By engaging their hands, hearts and minds, the construction of the Legacy Canoe has allowed the youth involved to discover how much value a canoe truly represents – in terms of the skill, ingenuity, and sense of practical and spiritual beauty which the First Nations demonstrated, every time a canoe was launched on Canada’s rivers and lakes. In that process, an essential part of our heritage was brought to life, as a symbol that brings cultures together in the present, just as it did in the past.

The physical work of building the canoe was completed by the teen members of The Canadian Association for Girls in Science, while the artistic work on the design and painting of the hull was created by students from The Etobicoke School of the Arts – whose students submitted almost 400 proposals for the hull decorations!

Project CoastlineThe winning artistic design was based on the concept of the flowing lights of the Aurora Borealis, but the fluidity of the many colours involved could also be seen as a quiet symbol of the diversity of our country, flowing together with a vitality that moves in a common direction.

Upon completion, the Legacy Canoe was blessed by Whabagoon (Flower Blooms in Spring) Patti Phipps Walker, an Ojibway Elder.

The Legacy Canoe will be launched on Sunday, 25 June 2017 at the National Yacht Club in Toronto, starting at 5:00 p.m.

This Canada 150 Project was an initiative of the Broad Reach Foundation for Youth. Videos showing the construction of the Legacy Canoe can be viewed at here on projectcastline.ca. For additional information, please contact info@sailbroadreach.ca. or Marguerite Pyron, Executive Director, at 416-850-5755.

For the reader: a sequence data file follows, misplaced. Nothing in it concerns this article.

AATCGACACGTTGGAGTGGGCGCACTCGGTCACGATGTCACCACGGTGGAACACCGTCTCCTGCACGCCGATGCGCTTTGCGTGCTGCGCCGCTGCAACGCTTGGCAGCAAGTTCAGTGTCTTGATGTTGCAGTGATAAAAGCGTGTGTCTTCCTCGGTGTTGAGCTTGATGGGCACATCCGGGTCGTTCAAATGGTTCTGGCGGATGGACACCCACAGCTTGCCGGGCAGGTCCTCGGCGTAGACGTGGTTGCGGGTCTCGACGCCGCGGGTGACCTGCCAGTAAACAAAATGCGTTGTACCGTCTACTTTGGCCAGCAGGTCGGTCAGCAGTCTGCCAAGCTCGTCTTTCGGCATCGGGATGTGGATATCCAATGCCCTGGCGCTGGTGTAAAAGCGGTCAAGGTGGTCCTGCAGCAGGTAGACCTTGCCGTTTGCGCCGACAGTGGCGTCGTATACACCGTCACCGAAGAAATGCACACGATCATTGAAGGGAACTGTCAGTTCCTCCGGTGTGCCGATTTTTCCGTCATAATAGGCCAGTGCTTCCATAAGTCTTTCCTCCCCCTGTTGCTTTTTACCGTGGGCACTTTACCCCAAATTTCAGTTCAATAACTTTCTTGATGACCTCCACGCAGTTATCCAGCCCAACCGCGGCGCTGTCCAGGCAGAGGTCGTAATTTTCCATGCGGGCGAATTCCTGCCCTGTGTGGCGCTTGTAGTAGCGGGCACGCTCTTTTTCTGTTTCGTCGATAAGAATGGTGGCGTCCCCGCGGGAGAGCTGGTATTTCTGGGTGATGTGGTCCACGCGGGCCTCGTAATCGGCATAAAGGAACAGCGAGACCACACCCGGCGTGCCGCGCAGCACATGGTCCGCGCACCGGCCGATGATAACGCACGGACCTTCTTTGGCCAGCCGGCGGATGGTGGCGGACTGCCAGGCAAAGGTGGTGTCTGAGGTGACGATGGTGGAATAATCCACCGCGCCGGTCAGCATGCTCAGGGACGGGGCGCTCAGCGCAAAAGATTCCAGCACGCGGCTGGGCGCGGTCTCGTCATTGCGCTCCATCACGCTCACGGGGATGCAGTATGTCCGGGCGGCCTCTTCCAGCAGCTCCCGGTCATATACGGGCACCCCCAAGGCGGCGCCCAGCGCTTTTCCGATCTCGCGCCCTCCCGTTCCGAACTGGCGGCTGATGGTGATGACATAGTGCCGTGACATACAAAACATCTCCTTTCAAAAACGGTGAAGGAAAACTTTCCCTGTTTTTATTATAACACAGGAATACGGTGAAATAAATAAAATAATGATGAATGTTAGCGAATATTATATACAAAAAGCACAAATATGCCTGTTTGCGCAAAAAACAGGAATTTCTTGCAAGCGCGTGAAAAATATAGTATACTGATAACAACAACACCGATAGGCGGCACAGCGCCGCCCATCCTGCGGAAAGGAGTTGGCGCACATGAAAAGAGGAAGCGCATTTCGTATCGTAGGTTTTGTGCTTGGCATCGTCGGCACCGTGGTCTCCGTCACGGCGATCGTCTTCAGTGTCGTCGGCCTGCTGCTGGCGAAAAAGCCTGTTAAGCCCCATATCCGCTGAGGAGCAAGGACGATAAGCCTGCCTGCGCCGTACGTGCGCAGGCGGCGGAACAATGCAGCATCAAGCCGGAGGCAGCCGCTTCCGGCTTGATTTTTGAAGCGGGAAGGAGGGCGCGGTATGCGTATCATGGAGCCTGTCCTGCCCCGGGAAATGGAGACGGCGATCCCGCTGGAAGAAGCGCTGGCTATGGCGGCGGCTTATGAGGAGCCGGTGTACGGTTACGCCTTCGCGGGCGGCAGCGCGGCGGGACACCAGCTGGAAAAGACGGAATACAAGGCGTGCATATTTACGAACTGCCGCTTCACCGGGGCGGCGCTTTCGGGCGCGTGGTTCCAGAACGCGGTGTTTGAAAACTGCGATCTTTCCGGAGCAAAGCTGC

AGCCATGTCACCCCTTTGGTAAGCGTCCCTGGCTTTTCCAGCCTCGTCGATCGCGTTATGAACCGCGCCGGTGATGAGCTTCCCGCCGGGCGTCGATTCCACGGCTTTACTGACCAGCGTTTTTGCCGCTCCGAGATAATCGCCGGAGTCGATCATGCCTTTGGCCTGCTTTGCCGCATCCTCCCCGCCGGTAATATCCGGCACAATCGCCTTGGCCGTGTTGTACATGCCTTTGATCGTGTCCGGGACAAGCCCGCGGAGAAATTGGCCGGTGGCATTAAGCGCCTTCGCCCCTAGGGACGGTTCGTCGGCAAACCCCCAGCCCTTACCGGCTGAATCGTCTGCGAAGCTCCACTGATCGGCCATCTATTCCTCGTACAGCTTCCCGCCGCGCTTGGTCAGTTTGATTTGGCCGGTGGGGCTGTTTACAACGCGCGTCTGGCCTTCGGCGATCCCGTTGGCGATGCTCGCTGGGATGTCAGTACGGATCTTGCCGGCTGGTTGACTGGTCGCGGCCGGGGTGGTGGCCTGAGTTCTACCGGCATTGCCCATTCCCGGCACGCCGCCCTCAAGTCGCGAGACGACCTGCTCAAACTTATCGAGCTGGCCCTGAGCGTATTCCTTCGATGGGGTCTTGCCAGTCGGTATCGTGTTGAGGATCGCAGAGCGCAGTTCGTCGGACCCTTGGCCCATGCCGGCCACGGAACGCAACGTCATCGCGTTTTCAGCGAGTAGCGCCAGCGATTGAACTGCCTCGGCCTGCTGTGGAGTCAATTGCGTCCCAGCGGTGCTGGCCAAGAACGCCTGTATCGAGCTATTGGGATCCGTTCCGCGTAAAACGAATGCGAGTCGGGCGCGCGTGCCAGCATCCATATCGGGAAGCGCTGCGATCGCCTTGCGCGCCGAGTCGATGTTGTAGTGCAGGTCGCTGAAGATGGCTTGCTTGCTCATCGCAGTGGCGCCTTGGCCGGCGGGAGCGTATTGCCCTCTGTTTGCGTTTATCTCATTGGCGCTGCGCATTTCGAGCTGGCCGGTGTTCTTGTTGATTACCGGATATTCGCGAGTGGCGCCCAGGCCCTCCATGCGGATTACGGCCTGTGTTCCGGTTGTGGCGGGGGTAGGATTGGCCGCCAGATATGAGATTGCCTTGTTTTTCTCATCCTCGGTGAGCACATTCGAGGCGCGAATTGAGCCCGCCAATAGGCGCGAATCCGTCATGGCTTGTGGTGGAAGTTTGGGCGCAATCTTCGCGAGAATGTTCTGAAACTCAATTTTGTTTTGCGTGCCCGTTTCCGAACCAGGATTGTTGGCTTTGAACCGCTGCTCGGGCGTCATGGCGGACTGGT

— Randall Withell, volunteer with Broad Reach’s Project Coastline

 

Attaching Ribs

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Tall Ship Inspections and Exams from Transport Canada

STV Pathfinder and her crew of teenagers prepare for her 55th summer of adventure on the Great Lakes.  Before she and her sister ship, TS Playfair, can set sail, both the vessels and their crews need to pass muster on a rigorous set of standards established by Transport Canada.  The inspections include:Re-rigging the topmast

 

  • general condition of structures, equipment, and their operation
  • lifesaving, fire-fighting and fire detection equipment
  • watertight and fire-resisting door/window systems
  • quick-closing arrangements in fuel system
  • main and auxiliary steering gears
  • bilge-pumping arrangements and oil record books
  • navigation and radio equipment
  • ship-side valves
  • crew accommodation
  • Much more, detailed here at Transport Canada

Her crew must be certified with 150t Master, 60tL Mate, and Marine Emergency Duties level A2.

Pathfinder's crew preparing the tops'l yard

Find out more about the Brigantines and their summer sailing adventures for teenagers at torontobrigantine.org